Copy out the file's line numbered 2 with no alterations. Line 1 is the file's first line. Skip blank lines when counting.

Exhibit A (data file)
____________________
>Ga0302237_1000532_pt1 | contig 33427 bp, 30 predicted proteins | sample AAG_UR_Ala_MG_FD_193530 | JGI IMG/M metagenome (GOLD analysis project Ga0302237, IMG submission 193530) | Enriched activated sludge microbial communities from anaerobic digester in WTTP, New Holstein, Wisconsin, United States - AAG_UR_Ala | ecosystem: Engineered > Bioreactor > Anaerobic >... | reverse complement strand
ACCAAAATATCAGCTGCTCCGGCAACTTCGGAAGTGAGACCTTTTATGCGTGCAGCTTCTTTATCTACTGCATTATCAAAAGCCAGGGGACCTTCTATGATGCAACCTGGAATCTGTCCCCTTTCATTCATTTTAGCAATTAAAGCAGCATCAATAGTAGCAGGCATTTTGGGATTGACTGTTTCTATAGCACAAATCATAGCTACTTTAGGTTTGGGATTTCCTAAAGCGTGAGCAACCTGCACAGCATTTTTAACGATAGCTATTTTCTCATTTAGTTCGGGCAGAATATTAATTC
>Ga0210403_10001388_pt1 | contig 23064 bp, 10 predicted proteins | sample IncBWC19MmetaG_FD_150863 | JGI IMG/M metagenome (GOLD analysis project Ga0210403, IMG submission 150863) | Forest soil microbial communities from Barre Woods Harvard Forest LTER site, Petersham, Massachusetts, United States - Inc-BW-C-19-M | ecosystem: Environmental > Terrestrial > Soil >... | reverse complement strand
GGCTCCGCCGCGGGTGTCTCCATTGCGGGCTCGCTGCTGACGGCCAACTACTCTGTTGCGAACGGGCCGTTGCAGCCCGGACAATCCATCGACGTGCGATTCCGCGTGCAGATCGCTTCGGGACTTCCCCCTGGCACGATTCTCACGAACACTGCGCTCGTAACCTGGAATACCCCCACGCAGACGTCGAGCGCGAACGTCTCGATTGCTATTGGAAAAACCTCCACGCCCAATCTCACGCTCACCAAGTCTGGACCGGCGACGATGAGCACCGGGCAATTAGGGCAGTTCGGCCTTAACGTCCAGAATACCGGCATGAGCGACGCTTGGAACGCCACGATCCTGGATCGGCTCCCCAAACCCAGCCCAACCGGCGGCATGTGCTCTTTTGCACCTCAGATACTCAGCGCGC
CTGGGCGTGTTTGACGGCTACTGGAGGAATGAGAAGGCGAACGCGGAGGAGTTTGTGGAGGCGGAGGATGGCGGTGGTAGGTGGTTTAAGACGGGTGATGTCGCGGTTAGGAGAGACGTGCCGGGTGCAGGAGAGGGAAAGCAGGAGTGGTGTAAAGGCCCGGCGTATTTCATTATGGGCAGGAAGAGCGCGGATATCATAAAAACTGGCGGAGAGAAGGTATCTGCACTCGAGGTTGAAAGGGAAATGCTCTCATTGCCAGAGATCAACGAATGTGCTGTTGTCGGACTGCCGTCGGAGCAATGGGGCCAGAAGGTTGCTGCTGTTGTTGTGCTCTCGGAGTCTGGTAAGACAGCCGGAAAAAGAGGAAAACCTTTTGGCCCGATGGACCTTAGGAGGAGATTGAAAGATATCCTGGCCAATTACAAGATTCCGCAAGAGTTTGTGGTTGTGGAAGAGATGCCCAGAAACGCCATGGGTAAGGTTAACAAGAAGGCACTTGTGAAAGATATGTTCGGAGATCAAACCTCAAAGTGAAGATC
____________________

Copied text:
ACCAAAATATCAGCTGCTCCGGCAACTTCGGAAGTGAGACCTTTTATGCGTGCAGCTTCTTTATCTACTGCATTATCAAAAGCCAGGGGACCTTCTATGATGCAACCTGGAATCTGTCCCCTTTCATTCATTTTAGCAATTAAAGCAGCATCAATAGTAGCAGGCATTTTGGGATTGACTGTTTCTATAGCACAAATCATAGCTACTTTAGGTTTGGGATTTCCTAAAGCGTGAGCAACCTGCACAGCATTTTTAACGATAGCTATTTTCTCATTTAGTTCGGGCAGAATATTAATTC